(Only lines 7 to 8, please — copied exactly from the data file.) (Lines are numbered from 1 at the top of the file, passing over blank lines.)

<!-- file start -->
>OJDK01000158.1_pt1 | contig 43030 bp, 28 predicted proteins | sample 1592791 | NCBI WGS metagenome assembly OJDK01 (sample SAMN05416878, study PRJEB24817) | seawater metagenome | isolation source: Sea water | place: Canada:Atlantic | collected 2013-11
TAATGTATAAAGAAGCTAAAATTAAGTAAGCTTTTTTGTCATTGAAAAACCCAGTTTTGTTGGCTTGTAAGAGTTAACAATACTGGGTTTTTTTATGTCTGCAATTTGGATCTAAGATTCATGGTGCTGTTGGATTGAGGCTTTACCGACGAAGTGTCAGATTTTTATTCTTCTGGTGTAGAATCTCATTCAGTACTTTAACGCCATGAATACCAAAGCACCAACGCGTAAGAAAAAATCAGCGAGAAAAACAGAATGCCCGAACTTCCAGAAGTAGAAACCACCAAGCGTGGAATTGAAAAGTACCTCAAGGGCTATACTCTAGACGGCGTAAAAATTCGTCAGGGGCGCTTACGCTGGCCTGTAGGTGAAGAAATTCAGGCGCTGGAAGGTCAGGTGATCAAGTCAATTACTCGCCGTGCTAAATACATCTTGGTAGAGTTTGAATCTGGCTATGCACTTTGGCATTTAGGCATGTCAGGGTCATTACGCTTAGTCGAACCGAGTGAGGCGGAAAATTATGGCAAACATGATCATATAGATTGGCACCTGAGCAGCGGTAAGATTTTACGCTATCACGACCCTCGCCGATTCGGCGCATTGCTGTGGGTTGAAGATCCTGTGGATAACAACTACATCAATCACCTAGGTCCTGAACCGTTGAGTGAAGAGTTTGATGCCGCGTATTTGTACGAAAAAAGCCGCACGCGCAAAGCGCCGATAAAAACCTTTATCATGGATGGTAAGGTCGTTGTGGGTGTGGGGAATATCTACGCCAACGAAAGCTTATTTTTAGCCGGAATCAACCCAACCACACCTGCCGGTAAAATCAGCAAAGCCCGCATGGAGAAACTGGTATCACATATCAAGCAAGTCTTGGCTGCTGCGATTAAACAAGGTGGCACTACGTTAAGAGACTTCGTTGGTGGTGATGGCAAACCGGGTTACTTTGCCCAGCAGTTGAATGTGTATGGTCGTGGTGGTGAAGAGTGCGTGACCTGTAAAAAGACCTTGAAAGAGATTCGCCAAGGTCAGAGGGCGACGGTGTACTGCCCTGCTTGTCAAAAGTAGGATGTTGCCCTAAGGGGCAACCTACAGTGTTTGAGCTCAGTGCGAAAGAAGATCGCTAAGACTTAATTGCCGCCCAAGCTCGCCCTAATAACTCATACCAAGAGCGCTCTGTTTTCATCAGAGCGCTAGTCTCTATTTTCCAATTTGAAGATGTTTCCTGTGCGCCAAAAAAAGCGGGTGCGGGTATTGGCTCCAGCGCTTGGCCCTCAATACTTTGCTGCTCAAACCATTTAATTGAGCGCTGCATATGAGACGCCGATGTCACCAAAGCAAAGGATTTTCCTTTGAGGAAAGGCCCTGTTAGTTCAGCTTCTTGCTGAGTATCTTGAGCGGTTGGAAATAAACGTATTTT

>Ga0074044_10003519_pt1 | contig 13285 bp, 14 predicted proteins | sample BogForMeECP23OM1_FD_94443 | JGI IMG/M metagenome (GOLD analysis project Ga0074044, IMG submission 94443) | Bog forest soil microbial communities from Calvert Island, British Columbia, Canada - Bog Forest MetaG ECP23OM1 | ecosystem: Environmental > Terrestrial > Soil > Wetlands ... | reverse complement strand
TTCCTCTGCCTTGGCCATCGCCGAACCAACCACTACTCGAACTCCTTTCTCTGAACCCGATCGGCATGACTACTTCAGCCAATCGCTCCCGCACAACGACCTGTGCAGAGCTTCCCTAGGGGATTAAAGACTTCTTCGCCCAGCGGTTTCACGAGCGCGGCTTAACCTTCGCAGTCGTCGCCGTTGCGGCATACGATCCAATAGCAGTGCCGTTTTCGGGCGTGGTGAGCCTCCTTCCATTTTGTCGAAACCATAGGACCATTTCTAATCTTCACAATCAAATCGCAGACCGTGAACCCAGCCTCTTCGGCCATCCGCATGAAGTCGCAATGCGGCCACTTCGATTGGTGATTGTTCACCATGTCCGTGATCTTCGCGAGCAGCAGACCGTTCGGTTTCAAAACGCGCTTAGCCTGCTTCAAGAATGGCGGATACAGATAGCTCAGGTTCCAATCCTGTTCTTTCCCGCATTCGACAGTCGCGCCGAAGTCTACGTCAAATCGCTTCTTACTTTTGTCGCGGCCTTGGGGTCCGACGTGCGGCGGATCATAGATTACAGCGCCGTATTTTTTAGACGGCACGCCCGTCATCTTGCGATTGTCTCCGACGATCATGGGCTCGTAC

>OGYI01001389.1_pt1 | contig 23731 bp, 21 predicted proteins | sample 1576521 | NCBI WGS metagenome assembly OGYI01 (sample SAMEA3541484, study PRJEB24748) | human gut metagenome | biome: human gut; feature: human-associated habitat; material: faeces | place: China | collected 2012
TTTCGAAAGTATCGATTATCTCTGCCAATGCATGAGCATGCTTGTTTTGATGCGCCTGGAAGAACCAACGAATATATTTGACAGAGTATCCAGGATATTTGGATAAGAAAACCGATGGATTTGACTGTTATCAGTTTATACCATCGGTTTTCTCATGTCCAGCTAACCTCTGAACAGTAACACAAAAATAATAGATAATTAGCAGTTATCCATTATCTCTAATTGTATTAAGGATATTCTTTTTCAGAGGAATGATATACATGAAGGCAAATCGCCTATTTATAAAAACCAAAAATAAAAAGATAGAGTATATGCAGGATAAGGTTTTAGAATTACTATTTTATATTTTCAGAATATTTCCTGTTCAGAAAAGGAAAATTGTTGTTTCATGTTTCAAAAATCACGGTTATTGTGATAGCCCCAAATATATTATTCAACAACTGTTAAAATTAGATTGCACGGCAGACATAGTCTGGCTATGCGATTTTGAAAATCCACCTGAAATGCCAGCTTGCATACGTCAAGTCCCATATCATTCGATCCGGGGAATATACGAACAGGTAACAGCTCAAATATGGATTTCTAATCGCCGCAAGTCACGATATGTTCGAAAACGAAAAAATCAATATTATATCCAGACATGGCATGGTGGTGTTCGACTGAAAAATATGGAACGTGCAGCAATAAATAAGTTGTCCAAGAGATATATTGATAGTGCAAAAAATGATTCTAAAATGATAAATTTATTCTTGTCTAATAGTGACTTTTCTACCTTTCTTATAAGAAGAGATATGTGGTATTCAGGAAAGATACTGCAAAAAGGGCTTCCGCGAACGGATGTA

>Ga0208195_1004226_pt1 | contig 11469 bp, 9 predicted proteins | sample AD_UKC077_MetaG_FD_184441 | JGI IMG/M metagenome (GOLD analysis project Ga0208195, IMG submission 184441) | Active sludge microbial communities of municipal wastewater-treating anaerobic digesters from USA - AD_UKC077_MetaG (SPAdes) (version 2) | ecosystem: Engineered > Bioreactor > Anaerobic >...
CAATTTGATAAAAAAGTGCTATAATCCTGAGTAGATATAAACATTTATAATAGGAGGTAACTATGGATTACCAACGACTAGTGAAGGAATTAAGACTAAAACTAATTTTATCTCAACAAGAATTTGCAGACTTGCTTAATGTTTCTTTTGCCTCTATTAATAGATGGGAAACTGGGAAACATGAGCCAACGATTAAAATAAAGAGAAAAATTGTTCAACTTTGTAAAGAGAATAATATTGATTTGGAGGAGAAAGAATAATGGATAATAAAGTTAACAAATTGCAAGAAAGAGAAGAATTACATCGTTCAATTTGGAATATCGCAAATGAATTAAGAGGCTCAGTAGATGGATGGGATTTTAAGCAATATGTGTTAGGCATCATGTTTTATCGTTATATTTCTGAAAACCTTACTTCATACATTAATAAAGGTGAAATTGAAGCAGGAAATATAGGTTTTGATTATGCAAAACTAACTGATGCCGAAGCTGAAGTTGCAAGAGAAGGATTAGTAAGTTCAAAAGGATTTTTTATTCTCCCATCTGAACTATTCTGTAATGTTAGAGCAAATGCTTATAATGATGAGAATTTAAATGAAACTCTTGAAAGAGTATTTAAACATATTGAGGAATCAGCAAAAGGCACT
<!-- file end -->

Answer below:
>Ga0208195_1004226_pt1 | contig 11469 bp, 9 predicted proteins | sample AD_UKC077_MetaG_FD_184441 | JGI IMG/M metagenome (GOLD analysis project Ga0208195, IMG submission 184441) | Active sludge microbial communities of municipal wastewater-treating anaerobic digesters from USA - AD_UKC077_MetaG (SPAdes) (version 2) | ecosystem: Engineered > Bioreactor > Anaerobic >...
CAATTTGATAAAAAAGTGCTATAATCCTGAGTAGATATAAACATTTATAATAGGAGGTAACTATGGATTACCAACGACTAGTGAAGGAATTAAGACTAAAACTAATTTTATCTCAACAAGAATTTGCAGACTTGCTTAATGTTTCTTTTGCCTCTATTAATAGATGGGAAACTGGGAAACATGAGCCAACGATTAAAATAAAGAGAAAAATTGTTCAACTTTGTAAAGAGAATAATATTGATTTGGAGGAGAAAGAATAATGGATAATAAAGTTAACAAATTGCAAGAAAGAGAAGAATTACATCGTTCAATTTGGAATATCGCAAATGAATTAAGAGGCTCAGTAGATGGATGGGATTTTAAGCAATATGTGTTAGGCATCATGTTTTATCGTTATATTTCTGAAAACCTTACTTCATACATTAATAAAGGTGAAATTGAAGCAGGAAATATAGGTTTTGATTATGCAAAACTAACTGATGCCGAAGCTGAAGTTGCAAGAGAAGGATTAGTAAGTTCAAAAGGATTTTTTATTCTCCCATCTGAACTATTCTGTAATGTTAGAGCAAATGCTTATAATGATGAGAATTTAAATGAAACTCTTGAAAGAGTATTTAAACATATTGAGGAATCAGCAAAAGGCACT